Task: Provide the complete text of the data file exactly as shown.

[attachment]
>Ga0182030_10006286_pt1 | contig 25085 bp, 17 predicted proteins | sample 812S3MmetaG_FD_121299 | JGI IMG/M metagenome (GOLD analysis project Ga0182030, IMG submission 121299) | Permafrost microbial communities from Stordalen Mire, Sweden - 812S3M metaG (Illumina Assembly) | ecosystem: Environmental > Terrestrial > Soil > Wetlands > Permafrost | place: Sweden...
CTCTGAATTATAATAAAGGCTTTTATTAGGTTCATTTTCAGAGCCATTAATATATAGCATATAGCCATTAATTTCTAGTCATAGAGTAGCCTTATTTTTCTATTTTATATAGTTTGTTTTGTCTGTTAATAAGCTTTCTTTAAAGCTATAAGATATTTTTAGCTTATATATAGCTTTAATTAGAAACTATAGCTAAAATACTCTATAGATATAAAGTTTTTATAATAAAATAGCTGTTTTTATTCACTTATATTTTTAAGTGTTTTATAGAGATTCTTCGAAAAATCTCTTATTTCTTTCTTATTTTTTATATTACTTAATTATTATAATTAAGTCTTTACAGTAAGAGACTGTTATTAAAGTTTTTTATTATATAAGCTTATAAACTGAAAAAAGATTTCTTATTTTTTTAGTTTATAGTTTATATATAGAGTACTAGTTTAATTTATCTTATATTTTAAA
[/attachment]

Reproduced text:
>Ga0182030_10006286_pt1 | contig 25085 bp, 17 predicted proteins | sample 812S3MmetaG_FD_121299 | JGI IMG/M metagenome (GOLD analysis project Ga0182030, IMG submission 121299) | Permafrost microbial communities from Stordalen Mire, Sweden - 812S3M metaG (Illumina Assembly) | ecosystem: Environmental > Terrestrial > Soil > Wetlands > Permafrost | place: Sweden...
CTCTGAATTATAATAAAGGCTTTTATTAGGTTCATTTTCAGAGCCATTAATATATAGCATATAGCCATTAATTTCTAGTCATAGAGTAGCCTTATTTTTCTATTTTATATAGTTTGTTTTGTCTGTTAATAAGCTTTCTTTAAAGCTATAAGATATTTTTAGCTTATATATAGCTTTAATTAGAAACTATAGCTAAAATACTCTATAGATATAAAGTTTTTATAATAAAATAGCTGTTTTTATTCACTTATATTTTTAAGTGTTTTATAGAGATTCTTCGAAAAATCTCTTATTTCTTTCTTATTTTTTATATTACTTAATTATTATAATTAAGTCTTTACAGTAAGAGACTGTTATTAAAGTTTTTTATTATATAAGCTTATAAACTGAAAAAAGATTTCTTATTTTTTTAGTTTATAGTTTATATATAGAGTACTAGTTTAATTTATCTTATATTTTAAA